world down syndrome day
"The idea is, we are just normal mums, we love our kids, they love us, and they are just like other four-year-olds, we wouldn’t change them."
A Gift From the Universe to Change the World My son, Marcus, and I have had many writing sessions and meetings with collaborators
March 21st is World Down Syndrome Day, part of a campaign to increase awareness of the genetic condition known as Down syndrome
Down syndrome is not a disaster. It is a difference.
While it is important to celebrate all the things that people with Down syndrome can do and how similar they are to others, I would argue it is equally important to acknowledge the ongoing fight against discrimination that their differences evoke.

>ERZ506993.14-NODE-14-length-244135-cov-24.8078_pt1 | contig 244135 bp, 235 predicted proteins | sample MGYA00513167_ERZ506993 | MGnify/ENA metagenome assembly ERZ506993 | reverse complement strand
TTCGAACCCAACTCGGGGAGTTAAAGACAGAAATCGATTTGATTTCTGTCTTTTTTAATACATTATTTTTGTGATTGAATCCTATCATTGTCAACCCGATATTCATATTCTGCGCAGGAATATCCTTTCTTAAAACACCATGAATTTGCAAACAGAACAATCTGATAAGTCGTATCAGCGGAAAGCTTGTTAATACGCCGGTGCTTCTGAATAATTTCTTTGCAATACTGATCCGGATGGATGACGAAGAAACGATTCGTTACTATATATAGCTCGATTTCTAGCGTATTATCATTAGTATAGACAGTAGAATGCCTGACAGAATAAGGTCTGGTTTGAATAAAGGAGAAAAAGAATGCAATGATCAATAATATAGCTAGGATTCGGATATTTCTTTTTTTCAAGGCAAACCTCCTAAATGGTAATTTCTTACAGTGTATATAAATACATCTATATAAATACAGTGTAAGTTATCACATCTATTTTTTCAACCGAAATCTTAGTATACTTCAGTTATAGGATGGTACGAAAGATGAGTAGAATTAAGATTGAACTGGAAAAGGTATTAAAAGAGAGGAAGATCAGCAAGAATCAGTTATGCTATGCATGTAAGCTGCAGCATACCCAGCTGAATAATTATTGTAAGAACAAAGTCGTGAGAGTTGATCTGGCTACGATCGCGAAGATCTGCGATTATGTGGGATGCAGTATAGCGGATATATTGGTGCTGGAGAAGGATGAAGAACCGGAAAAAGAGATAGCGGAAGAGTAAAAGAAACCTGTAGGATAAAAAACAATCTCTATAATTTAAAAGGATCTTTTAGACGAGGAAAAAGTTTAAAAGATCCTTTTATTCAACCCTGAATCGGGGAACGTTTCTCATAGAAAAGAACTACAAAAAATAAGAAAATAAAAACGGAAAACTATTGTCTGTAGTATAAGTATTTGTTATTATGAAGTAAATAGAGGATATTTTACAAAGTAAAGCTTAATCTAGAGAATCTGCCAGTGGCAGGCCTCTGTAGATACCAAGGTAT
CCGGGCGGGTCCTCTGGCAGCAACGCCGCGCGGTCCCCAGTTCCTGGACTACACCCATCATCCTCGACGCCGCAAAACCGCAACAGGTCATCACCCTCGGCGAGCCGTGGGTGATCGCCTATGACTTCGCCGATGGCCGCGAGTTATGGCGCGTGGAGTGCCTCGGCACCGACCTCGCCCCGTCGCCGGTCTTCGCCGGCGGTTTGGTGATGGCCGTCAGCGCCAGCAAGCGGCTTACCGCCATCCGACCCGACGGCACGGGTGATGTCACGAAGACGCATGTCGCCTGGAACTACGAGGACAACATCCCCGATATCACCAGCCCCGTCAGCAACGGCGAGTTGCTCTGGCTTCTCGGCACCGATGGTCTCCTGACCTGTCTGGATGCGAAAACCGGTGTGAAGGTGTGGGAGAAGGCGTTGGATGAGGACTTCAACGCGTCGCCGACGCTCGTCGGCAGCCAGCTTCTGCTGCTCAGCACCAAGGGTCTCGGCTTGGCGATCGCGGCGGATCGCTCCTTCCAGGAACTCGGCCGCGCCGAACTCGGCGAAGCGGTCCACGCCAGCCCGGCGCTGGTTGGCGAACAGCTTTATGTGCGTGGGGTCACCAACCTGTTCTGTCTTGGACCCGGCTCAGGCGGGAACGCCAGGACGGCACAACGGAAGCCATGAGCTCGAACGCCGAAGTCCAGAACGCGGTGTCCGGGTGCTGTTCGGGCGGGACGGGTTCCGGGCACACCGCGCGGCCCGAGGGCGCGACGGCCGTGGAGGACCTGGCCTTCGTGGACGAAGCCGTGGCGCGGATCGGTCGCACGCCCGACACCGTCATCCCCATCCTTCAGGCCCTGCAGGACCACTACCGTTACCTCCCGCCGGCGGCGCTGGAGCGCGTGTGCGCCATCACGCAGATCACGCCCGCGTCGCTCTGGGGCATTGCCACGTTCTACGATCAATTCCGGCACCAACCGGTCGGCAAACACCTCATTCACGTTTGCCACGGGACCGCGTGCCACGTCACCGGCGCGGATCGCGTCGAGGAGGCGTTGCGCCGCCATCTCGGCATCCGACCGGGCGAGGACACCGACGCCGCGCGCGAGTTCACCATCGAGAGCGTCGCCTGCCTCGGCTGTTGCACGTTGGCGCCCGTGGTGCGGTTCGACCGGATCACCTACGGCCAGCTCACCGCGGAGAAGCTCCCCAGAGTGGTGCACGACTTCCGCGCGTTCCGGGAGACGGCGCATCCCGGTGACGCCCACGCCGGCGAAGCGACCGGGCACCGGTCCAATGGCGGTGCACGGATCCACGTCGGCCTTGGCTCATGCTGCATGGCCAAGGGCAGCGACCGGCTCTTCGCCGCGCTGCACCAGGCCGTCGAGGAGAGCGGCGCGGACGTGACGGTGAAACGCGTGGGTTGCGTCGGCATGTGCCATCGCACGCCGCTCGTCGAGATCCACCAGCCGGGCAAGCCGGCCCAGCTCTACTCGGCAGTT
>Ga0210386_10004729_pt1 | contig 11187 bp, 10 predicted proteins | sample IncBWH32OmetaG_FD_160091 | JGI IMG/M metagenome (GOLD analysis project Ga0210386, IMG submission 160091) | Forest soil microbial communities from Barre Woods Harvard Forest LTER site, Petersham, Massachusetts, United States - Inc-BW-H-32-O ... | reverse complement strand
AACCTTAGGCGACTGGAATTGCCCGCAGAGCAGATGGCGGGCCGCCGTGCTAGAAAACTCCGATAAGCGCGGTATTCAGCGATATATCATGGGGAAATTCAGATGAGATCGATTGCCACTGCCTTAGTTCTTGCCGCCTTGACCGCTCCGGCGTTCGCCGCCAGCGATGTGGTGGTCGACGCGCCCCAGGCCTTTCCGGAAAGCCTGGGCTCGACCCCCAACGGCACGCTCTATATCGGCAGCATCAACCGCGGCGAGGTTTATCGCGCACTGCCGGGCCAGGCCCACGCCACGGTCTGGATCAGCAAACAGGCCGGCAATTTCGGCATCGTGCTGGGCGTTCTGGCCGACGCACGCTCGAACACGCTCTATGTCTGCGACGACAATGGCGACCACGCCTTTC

The invitation is extended all around the globe to rally behind the #lotsofsocks campaign by wearing socks. To get people talking and asking questions, the organizers of WDSD recommend wearing, "not just any socks, brightly colored socks, mismatched socks, long socks, printed socks, one sock. Maybe even three socks, one for each chromosome."
Wilde is acting on behalf of a college student who's also a Special Olympics athlete.
We still have work to do.
Since it's a global celebration of Down syndrome, numerous events are happening and many organizations are beating the donation drum. Here are some projects to consider spending your time and energy participating in.
• Don't be so timid. My niece has never met a stranger. Wherever she is, no matter how large the crowd, she's liable to be